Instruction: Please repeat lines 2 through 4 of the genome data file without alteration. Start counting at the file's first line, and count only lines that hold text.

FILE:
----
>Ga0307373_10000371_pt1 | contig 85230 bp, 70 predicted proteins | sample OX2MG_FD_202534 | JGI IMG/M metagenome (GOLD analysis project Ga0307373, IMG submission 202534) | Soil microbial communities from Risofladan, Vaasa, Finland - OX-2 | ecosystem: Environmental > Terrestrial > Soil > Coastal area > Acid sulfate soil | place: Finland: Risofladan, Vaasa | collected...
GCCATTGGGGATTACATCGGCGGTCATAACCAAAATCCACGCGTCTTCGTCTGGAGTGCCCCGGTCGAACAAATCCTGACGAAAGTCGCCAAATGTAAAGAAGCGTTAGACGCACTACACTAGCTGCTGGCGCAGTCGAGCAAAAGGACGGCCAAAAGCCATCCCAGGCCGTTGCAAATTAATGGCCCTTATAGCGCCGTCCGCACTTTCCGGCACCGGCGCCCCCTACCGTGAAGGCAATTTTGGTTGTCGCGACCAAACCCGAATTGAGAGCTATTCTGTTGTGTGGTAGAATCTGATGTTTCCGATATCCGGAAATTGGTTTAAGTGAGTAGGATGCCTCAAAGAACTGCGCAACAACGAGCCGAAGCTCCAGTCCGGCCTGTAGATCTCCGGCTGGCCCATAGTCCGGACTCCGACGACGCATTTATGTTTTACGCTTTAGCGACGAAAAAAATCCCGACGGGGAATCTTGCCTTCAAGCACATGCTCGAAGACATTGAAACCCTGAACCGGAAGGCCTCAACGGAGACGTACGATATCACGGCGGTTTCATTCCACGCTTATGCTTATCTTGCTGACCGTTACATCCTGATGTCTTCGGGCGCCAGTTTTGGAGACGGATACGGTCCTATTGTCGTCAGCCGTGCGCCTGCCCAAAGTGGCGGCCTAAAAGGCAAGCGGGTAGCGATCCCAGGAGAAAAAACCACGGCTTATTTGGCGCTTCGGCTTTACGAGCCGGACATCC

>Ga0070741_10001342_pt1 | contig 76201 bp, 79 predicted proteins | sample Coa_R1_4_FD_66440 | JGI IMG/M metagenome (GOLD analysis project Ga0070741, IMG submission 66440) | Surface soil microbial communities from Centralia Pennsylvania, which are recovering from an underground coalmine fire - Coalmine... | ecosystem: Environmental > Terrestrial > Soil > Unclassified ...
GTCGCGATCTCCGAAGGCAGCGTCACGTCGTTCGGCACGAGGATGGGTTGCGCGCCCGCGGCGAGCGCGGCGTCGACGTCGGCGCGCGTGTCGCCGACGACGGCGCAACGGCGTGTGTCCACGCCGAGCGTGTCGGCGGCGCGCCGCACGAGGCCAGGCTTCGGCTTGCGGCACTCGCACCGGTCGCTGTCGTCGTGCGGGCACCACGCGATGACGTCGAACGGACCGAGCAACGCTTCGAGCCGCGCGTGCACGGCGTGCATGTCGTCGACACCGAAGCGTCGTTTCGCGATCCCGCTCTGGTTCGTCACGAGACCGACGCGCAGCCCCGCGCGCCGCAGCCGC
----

GCCATTGGGGATTACATCGGCGGTCATAACCAAAATCCACGCGTCTTCGTCTGGAGTGCCCCGGTCGAACAAATCCTGACGAAAGTCGCCAAATGTAAAGAAGCGTTAGACGCACTACACTAGCTGCTGGCGCAGTCGAGCAAAAGGACGGCCAAAAGCCATCCCAGGCCGTTGCAAATTAATGGCCCTTATAGCGCCGTCCGCACTTTCCGGCACCGGCGCCCCCTACCGTGAAGGCAATTTTGGTTGTCGCGACCAAACCCGAATTGAGAGCTATTCTGTTGTGTGGTAGAATCTGATGTTTCCGATATCCGGAAATTGGTTTAAGTGAGTAGGATGCCTCAAAGAACTGCGCAACAACGAGCCGAAGCTCCAGTCCGGCCTGTAGATCTCCGGCTGGCCCATAGTCCGGACTCCGACGACGCATTTATGTTTTACGCTTTAGCGACGAAAAAAATCCCGACGGGGAATCTTGCCTTCAAGCACATGCTCGAAGACATTGAAACCCTGAACCGGAAGGCCTCAACGGAGACGTACGATATCACGGCGGTTTCATTCCACGCTTATGCTTATCTTGCTGACCGTTACATCCTGATGTCTTCGGGCGCCAGTTTTGGAGACGGATACGGTCCTATTGTCGTCAGCCGTGCGCCTGCCCAAAGTGGCGGCCTAAAAGGCAAGCGGGTAGCGATCCCAGGAGAAAAAACCACGGCTTATTTGGCGCTTCGGCTTTACGAGCCGGACATCC

>Ga0070741_10001342_pt1 | contig 76201 bp, 79 predicted proteins | sample Coa_R1_4_FD_66440 | JGI IMG/M metagenome (GOLD analysis project Ga0070741, IMG submission 66440) | Surface soil microbial communities from Centralia Pennsylvania, which are recovering from an underground coalmine fire - Coalmine... | ecosystem: Environmental > Terrestrial > Soil > Unclassified ...
GTCGCGATCTCCGAAGGCAGCGTCACGTCGTTCGGCACGAGGATGGGTTGCGCGCCCGCGGCGAGCGCGGCGTCGACGTCGGCGCGCGTGTCGCCGACGACGGCGCAACGGCGTGTGTCCACGCCGAGCGTGTCGGCGGCGCGCCGCACGAGGCCAGGCTTCGGCTTGCGGCACTCGCACCGGTCGCTGTCGTCGTGCGGGCACCACGCGATGACGTCGAACGGACCGAGCAACGCTTCGAGCCGCGCGTGCACGGCGTGCATGTCGTCGACACCGAAGCGTCGTTTCGCGATCCCGCTCTGGTTCGTCACGAGACCGACGCGCAGCCCCGCGCGCCGCAGCCGC